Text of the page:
PMG specializes in the management of professional societies dedicated to advancing medical research in a specific area. As a continuation of the blog series looking at the organizations we manage and their mission-driven projects, these organizations are working to educate their members and spread the research being conducted in their field. Additionally, many of our family of organizations are working to grow the next generation of research scientists particularly those from under-represented minority groups. PMG is proud to be part of these important educational initiatives.
The Society for Research on Biological Rhythms (SRBR) is an international society established to promote the advancement and dissemination of basic and applied research in all aspects of biological rhythms, enhance the education and training of students and researchers in the field, and foster interdisciplinary communication through the organization of biennial meetings. In 2017, the SRBR Board of Directors was in search of ways to further their mission of creating opportunities for underrepresented minorities and trainees at their 2018 Biennial Meeting. We helped develop the Trainee and Young Faculty Diversity Enhancement Fellowships. TYDE fellowships will cover a portion of meeting and travel expenses for researchers with disabilities or those who identify as coming from backgrounds underrepresented in chronobiology as defined by NIH. The society will help facilitate the integration of the TYDE Fellows to the biological rhythms community through professional development workshops and a one-on-one mentoring program at their meeting this year.
PMG is in its first year of managing the Society of Biological Psychiatry (SOBP). SOBP was founded in 1945 with the mission to advance understanding, investigation, and treatment of psychiatric disorders until they are eliminated as a cause of human suffering. As their new management company, PMG is continuing SOBP’s purpose to promote excellence in scientific research and education in fields that investigate the nature, causes, mechanisms, and treatments of disorders of thought, emotion, or behavior by serving over 1000 members and organizing its annual meeting with over 1500 attendees. Each year, SOBP awards 60 to 85 individual travel awards to young investigators in the field to attend their annual meeting. All award winners are provided educational programming, lectures, roundtable discussions, and a mentor. In addition to the educational opportunities offered to early career investigators, SOBP targets the educators, themselves, by inviting 20 Training Directors of Departments of Psychiatry to attend the Annual Meeting, networking sessions, and other sessions directed to help training directors in the development and implementation of their curriculum. Since 2014, 50 training directors have attended the program at the SOBP Annual Meeting and 12 new training directors will attend the meeting and the program in 2018.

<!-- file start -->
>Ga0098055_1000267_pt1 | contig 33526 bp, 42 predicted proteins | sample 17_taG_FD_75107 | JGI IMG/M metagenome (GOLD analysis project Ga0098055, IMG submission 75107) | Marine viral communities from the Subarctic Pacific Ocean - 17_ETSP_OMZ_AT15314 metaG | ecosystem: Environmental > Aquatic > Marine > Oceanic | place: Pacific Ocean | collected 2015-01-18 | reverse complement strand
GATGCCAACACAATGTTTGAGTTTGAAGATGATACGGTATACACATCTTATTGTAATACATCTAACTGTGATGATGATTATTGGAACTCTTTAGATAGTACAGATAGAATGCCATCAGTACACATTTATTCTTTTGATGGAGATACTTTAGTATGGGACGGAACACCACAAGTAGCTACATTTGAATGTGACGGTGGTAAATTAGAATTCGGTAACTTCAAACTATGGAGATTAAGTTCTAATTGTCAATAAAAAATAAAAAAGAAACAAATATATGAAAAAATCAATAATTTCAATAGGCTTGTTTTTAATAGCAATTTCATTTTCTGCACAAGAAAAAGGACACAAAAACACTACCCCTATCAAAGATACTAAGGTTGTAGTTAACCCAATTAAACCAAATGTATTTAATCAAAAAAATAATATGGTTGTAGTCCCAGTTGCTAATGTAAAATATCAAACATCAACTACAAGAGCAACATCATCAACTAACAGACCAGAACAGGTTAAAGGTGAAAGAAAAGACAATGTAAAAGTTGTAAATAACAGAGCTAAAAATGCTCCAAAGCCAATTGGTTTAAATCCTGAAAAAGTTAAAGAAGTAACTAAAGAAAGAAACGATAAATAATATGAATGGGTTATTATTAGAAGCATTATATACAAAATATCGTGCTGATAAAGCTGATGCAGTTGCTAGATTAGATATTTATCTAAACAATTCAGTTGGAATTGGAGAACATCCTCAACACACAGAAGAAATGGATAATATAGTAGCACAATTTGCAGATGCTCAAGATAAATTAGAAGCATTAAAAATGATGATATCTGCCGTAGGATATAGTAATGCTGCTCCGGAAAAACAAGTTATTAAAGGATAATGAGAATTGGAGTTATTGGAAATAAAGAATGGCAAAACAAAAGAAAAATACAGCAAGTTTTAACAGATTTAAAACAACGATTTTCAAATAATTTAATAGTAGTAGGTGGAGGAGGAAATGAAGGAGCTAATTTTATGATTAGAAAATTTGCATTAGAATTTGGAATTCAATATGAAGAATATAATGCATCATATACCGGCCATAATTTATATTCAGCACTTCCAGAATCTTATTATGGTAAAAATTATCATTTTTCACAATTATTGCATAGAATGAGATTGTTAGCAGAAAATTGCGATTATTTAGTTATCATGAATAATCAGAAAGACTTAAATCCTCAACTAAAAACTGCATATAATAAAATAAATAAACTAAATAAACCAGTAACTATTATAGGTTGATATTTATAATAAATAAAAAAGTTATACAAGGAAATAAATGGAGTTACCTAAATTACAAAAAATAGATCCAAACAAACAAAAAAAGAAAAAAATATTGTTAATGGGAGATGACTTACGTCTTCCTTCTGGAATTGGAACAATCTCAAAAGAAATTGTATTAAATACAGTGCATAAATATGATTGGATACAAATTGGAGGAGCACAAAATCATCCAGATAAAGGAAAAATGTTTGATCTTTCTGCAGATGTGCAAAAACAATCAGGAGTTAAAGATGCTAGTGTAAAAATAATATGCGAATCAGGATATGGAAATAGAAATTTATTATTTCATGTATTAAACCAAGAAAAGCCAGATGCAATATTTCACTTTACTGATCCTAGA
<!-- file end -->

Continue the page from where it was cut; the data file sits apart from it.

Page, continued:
The American Professional Society of ADHD and Related Disorders (APSARD) works to improve outcomes for individuals with ADHD and their families by promoting research throughout the lifespan on ADHD and disseminating evidence-based practices and education. In 2017, APSARD worked to create new educational content for their members aside from their Annual Meeting in January. A highlight has been the development of the first Ask the Experts Webinar. This webinar created a forum for clinicians working in the field of ADHD and related disorders to interact with one another and ask questions of experts in the field. The first webinar series was a success and will be built upon in 2018.
The American Society of Clinical Psychopharmacology (ASCP) implemented and executed its inaugural self-assessment maintenance of certification (MOC) program for the American Board of Psychiatry and Neurology (ABPN) at the 2017 ASCP Annual Meeting in May. Based on the annual educational needs survey that solicits feedback regarding ASCP’s continuing medical education programming, ASCP determined that many members and meeting attendees participated in an MOC program. ASCP solicited multiple-choice questions from annual meeting speakers during the submissions process, collaborated with volunteer ASCP member liaisons to review the questions for educational content, and provided an optional self-assessment to all attendees after the meeting. Forty attendees successful completed the self-assessment MOC program for the 2017 ASCP Annual Meeting. Due to the success of the self-assessment MOC program at the 2017 ASCP Annual Meeting, ASCP plans to provide the same opportunity for the 2018 and 2019 Annual Meetings.
Next week, I look forward to sharing more of the exciting work being done by the professional organizations we manage.